“O Western wind, when wilt thou blow?
The small rain down can rain.
Christ, if my love were in my arms,
And I in my bed again.”
I first read this poem in Madeline L’Engle’s novel The Small Rain. As a rabid reader, my library card was my greatest friend as an adolescent. Many of my first independent trips in Dallas were to the library. I first picked up The Small Rain on a shelf on the fourth floor, maybe, of the downtown Dallas public library. I quickly fell in love with Katherine, the main character, and her struggles in coming of age as a young artist. Her dreamy insouciance and uncomfortableness in her own skin resonated with me as did her independent explorations of her city, in this case New York. When I went to New York for the first time last week, I carried L’Engle’s version of the city with me. Indeed, I was probably the worst first time visitor. I didn’t necessarily know what I wanted to particularly see. I didn’t have a checklist or a plan. I just wanted to see the world L’Engle had captured on the page, a world of city streets, little corners, brownstones, and lived existence.
Me in Battery Park, I think…
Cassie and Jill with the Statue of Liberty somewhere behind them.
I went with four of my favorite people: Jill, Cassie and Matt, and their two year old daughter Lily. I went to graduate school with Jill and Cassie. Indeed, I made it through graduate school and the non-existent job market of 2008/9 with my sanity intact because of them. We spent most of our time in New York walking, looking, catching up on the good and bad in our lives, and eating. Oh gosh, so much eating. It was amazing. The first full day we walked 9 miles, according to Cassie’s fit bit, mostly around Central Park, where we saw the Alice in Wonderland Statue. Fitting, I think, since I have pictures of myself in front of the Peter Pan Statue in Hyde Park.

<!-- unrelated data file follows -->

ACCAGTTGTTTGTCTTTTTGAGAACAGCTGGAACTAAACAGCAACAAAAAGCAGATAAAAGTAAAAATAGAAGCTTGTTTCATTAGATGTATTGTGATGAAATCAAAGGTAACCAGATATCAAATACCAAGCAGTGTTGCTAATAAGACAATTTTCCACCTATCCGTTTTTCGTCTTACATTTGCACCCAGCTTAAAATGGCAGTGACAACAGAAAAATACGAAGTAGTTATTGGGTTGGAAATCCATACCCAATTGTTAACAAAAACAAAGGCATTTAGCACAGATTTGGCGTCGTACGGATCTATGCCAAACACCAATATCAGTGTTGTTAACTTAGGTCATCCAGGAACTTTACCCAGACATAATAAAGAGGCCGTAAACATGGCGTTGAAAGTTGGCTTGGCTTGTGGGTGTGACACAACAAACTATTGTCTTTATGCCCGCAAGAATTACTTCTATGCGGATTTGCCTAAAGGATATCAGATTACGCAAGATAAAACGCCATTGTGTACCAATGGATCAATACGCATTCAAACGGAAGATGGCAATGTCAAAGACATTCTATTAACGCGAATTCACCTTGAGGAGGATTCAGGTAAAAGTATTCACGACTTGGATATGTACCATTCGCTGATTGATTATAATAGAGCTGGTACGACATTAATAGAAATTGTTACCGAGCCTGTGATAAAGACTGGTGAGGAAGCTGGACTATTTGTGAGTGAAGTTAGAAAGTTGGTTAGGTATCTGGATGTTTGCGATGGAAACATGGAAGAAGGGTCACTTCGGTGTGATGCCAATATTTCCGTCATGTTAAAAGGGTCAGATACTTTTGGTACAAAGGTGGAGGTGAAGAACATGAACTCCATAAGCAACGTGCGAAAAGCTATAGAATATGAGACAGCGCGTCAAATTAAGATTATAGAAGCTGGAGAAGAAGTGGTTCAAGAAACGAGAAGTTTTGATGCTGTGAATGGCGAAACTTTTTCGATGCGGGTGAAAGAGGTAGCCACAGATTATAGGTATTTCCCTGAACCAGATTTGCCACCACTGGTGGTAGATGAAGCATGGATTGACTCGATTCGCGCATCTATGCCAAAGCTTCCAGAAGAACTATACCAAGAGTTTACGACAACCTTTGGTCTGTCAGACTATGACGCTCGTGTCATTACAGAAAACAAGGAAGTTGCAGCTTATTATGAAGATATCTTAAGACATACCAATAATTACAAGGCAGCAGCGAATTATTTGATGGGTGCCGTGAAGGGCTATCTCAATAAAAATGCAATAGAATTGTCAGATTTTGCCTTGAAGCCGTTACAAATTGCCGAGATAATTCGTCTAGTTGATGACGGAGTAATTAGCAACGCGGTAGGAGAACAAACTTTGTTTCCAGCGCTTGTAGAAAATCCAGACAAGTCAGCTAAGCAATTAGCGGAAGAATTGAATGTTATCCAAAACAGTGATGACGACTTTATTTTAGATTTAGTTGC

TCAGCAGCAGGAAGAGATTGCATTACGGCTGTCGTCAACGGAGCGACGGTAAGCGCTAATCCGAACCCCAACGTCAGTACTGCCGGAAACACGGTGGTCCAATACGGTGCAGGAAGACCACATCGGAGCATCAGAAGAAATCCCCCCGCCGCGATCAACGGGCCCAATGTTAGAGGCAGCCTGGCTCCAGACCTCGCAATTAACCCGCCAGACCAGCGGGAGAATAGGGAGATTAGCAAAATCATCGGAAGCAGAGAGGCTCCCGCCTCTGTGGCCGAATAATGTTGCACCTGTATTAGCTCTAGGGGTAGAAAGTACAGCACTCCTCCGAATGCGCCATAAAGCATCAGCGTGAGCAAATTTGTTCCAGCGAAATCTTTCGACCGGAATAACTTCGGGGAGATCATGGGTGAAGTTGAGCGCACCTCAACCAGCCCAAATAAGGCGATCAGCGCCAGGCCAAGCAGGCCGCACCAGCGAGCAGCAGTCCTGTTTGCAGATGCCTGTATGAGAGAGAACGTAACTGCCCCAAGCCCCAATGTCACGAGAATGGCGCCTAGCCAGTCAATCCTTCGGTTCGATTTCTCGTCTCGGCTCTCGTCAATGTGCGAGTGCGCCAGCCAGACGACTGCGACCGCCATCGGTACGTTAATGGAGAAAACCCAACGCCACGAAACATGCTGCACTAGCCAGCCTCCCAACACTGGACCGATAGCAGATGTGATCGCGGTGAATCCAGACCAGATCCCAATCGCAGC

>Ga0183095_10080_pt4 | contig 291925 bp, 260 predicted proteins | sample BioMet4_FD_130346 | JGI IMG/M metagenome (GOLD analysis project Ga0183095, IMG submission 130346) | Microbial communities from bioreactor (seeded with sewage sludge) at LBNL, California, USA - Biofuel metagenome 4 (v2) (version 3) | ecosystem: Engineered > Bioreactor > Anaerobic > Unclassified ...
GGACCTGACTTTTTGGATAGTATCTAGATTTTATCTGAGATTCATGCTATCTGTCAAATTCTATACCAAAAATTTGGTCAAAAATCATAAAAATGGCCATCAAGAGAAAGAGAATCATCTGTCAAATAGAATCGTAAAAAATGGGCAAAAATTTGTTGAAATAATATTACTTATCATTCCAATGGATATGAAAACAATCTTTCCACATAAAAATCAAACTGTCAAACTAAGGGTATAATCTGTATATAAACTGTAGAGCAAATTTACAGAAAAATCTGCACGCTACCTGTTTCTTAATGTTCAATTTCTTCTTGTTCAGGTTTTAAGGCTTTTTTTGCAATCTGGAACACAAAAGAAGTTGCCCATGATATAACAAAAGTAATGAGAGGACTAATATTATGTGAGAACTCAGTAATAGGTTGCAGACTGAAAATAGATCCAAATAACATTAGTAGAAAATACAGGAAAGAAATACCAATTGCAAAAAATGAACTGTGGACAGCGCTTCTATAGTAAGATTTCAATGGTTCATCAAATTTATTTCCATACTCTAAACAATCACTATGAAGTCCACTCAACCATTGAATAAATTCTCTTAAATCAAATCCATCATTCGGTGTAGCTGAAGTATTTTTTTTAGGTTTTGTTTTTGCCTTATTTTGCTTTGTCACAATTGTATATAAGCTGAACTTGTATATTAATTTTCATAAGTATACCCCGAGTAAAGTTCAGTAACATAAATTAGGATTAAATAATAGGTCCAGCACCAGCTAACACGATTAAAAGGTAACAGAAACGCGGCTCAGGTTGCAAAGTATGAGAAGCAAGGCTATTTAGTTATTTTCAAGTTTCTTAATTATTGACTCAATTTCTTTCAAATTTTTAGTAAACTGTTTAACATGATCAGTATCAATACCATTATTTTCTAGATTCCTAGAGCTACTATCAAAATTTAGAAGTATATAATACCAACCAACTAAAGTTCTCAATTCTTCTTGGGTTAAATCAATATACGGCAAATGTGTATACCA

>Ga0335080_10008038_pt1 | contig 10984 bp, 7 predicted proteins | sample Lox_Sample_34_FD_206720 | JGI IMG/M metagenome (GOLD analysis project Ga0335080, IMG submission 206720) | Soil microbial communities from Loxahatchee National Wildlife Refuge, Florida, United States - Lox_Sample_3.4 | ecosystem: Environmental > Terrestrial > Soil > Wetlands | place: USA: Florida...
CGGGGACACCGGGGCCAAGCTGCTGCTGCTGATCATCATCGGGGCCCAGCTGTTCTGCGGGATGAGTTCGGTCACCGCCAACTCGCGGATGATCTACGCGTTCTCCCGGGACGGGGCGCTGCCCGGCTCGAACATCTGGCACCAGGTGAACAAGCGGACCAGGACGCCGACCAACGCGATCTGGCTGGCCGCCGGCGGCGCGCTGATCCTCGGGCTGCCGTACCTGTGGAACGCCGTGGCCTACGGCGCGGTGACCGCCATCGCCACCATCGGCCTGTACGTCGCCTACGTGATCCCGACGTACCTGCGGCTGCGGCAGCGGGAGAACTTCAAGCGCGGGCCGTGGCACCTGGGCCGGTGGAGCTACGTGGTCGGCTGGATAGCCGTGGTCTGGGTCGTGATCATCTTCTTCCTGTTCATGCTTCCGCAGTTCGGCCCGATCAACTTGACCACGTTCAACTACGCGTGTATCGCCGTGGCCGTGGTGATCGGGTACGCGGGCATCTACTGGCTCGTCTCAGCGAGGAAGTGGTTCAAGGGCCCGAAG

Alice in Wonderland Statue
Matt and Lily being cute.
Mostly, I drank the city in, pausing to look at buildings and people, imagining what a New York life would look like. I think what surprised me most is that L’Engle’s version of New York was the true one and not the one from shows like Sex and the City. It shouldn’t have. L’Engle, after all, came of age with the city, documenting its rhythms in a quieter way than a sensationalized sex column. People were ordinary, not high fashionistas stomping around the place in Jimmy Choos. I could see why street style photos and street style in general have become more popular as a push back against this stereotype. (It’s one of the reasons I really like the new direction Lucky Magazine has gone in. It was one of the few fashion magazines I read anymore.) It was a relief, in fact, not to have the specter of Sex and the City haunting the place. I could enjoy the quirkiness, the plainness, and the serenity of the city.
One man subway band
Split, the world’s strangest topiary in Rockefeller Center
My favorite parts were sitting at restaurants, shopping in little stores, and waking up to coffee, good friends, and Lily’s hugs and compliments.